Writers Talk About Writing
When a Word Doesn't Mean What You Think It Means
In a comical scene in the film The Princess Bride, the character Inigo Montoya has finally had enough of hearing the bad guy Vizzini say "Inconceivable!" when things are not only conceivable, but just keep happening. Montoya is finally moved to say, "You keep using that word. I do not think it means what you think it means."
Shannon Reed recently wrote a wonderful piece about how we often have mistaken ideas about how to pronounce a word we recognize on the page. It turns out that the same phenomenon occurs with the meanings of words, and I'll bet that most of us have had one or more moments in which we, too, learn that a word we've been blithely using as adults "does not mean what you think it means." There are words whose meaning we've picked up from context, or think we have, and we proceed to use without realizing just how incorrectly we understand them.
For example, when I was in my 20s, a colleague once confessed to me that he'd heard the phrase "erstwhile friend" as a youngster and deduced that erstwhile meant "esteemed" or "noble." He'd been using erstwhile with that assumption for years, and boy, was he mortified when someone finally clued him in that it actually means "former." (It's possible, though I might not have told him at the time, that I also had thought that until his confession.)
Similarly, I once worked for a little company that put out a monthly newsletter in which the CEO wrote a column. In one of his pieces, he talked up an "enervating new feature," apparently thinking that enervating meant "energizing." He was still living that one down years later.
One of the many Biblical parables concerns the prodigal son. In the story, the eponymous son gets his inheritance early, travels away, squanders his fortune, and then returns to his father when he's destitute. For years I thought that prodigal meant "went away and returned" or maybe "wandering." Actually, no: prodigal means "wasteful" or "lavish."
I asked among my friends if they'd ever had this experience, and sure enough, everyone recognized the situation all too well. Someone said they'd grown up thinking that droll meant "dull." (Someone in the documentary Catfish also thought of it this way.) Another friend said someone he knew thought that overachiever meant a person who achieves more than they worked for. Yet another friend thought for a long time that avuncular meant "grouchy." A person I work with was mortified to discover that he'd been confused about abide — and that he'd discovered this years after he'd dedicated his Ph.D. thesis to his advisor for the professor's "unabiding support."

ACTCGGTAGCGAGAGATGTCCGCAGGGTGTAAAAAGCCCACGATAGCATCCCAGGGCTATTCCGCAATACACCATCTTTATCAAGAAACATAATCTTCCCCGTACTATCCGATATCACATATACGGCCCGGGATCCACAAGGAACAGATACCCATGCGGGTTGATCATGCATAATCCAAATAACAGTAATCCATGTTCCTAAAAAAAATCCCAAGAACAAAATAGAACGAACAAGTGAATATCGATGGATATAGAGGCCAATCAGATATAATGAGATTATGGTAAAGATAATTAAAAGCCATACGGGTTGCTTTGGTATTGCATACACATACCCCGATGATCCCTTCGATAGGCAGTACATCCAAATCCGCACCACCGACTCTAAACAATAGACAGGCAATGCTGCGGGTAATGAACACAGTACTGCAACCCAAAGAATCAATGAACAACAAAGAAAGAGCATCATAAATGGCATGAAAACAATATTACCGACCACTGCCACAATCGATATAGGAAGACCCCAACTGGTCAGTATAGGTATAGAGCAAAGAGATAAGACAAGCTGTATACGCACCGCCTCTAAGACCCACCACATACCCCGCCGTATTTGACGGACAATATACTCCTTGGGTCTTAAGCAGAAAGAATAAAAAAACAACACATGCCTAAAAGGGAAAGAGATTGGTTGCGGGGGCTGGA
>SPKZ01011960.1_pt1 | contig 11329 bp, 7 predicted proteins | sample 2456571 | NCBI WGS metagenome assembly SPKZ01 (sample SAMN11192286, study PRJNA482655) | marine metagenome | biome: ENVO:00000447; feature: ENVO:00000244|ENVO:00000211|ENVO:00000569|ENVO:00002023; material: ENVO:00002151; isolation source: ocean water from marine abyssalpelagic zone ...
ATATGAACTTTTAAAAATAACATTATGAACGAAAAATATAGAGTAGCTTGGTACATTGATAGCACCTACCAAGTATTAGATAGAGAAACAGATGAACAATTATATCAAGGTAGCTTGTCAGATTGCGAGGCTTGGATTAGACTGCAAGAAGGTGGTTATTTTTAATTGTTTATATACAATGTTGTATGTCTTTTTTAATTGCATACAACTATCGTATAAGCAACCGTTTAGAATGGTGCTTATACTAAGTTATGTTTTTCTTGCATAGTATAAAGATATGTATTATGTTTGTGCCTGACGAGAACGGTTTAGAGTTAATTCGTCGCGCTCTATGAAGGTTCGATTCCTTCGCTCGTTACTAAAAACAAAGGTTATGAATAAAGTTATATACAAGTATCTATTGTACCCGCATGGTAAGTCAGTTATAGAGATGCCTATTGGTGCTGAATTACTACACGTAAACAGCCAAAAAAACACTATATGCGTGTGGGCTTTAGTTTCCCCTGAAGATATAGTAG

In each of these cases, when the person had derived a meaning from context — a droll person, an avuncular fellow — they'd drawn the wrong conclusion and had then gone years or decades before someone came along to correct their misperception.
Note that these aren't just examples of easily confused words like affect/effect or proscribe/prescribe. Nor are they examples of terms whose common usage is insufficiently precise for some people, like decimate and unique. No, these are terms where we've gotten a meaning in our head that's just flat-out wrong.
Sometimes this type of confusion becomes so prevalent that the "wrong" meaning has gained equal weight with the dictionary definition. A few years ago, Ben Zimmer wrote about the terms nonplussed and bemused, where "more people get it wrong than right." In that case, what's really right any more? It's possible that prodigal is heading that way; how many people use it these days in the sense of "went away and returned"? Plenty of people I've asked recently think that's exactly what it means.
An editor friend of mine went through a kind of crisis about all of this. His word is jejune; because he'd studied French, he assumed that the word meant "immature," related to the French word for "young," jeune. But jejune derives from a Latin word that means "meager" and has evolved via the sense of "thin, unsatisfying" to mean "dull" or "uninteresting." But jejune now actually is used to mean "immature." He'd discovered that he'd misunderstood the word for a long time, only to find out that the word had caught up with his misunderstanding.
Of course, the incorrect definitions I've gathered are only those where people eventually realized their error. When I asked friends for examples, one of them observed sagely that she probably has the definition wrong for quite a few words, only she doesn't know it yet.
I'm curious whether others have also had this "Aha!" moment when they realized, perhaps with a flush of embarrassment, that that word does not mean what they thought it meant. If so, leave us some examples in the comments (if you dare).